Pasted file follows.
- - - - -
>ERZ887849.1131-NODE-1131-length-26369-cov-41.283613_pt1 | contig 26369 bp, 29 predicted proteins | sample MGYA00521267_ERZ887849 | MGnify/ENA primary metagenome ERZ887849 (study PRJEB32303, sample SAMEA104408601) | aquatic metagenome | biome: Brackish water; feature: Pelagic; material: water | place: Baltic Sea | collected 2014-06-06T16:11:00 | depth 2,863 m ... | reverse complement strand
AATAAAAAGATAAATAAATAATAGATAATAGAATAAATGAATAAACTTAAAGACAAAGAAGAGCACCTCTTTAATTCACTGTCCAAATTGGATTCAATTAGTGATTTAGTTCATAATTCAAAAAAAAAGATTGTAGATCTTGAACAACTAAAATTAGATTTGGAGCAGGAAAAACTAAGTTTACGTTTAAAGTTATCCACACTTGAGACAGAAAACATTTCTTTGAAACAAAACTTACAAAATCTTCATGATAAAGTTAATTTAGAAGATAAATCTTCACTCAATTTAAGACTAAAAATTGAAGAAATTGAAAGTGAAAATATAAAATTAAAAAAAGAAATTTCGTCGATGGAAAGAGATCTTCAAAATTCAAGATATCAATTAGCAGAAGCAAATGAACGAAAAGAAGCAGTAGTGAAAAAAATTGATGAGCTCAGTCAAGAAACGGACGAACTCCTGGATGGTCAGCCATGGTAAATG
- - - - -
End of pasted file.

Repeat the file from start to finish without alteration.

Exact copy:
>ERZ887849.1131-NODE-1131-length-26369-cov-41.283613_pt1 | contig 26369 bp, 29 predicted proteins | sample MGYA00521267_ERZ887849 | MGnify/ENA primary metagenome ERZ887849 (study PRJEB32303, sample SAMEA104408601) | aquatic metagenome | biome: Brackish water; feature: Pelagic; material: water | place: Baltic Sea | collected 2014-06-06T16:11:00 | depth 2,863 m ... | reverse complement strand
AATAAAAAGATAAATAAATAATAGATAATAGAATAAATGAATAAACTTAAAGACAAAGAAGAGCACCTCTTTAATTCACTGTCCAAATTGGATTCAATTAGTGATTTAGTTCATAATTCAAAAAAAAAGATTGTAGATCTTGAACAACTAAAATTAGATTTGGAGCAGGAAAAACTAAGTTTACGTTTAAAGTTATCCACACTTGAGACAGAAAACATTTCTTTGAAACAAAACTTACAAAATCTTCATGATAAAGTTAATTTAGAAGATAAATCTTCACTCAATTTAAGACTAAAAATTGAAGAAATTGAAAGTGAAAATATAAAATTAAAAAAAGAAATTTCGTCGATGGAAAGAGATCTTCAAAATTCAAGATATCAATTAGCAGAAGCAAATGAACGAAAAGAAGCAGTAGTGAAAAAAATTGATGAGCTCAGTCAAGAAACGGACGAACTCCTGGATGGTCAGCCATGGTAAATG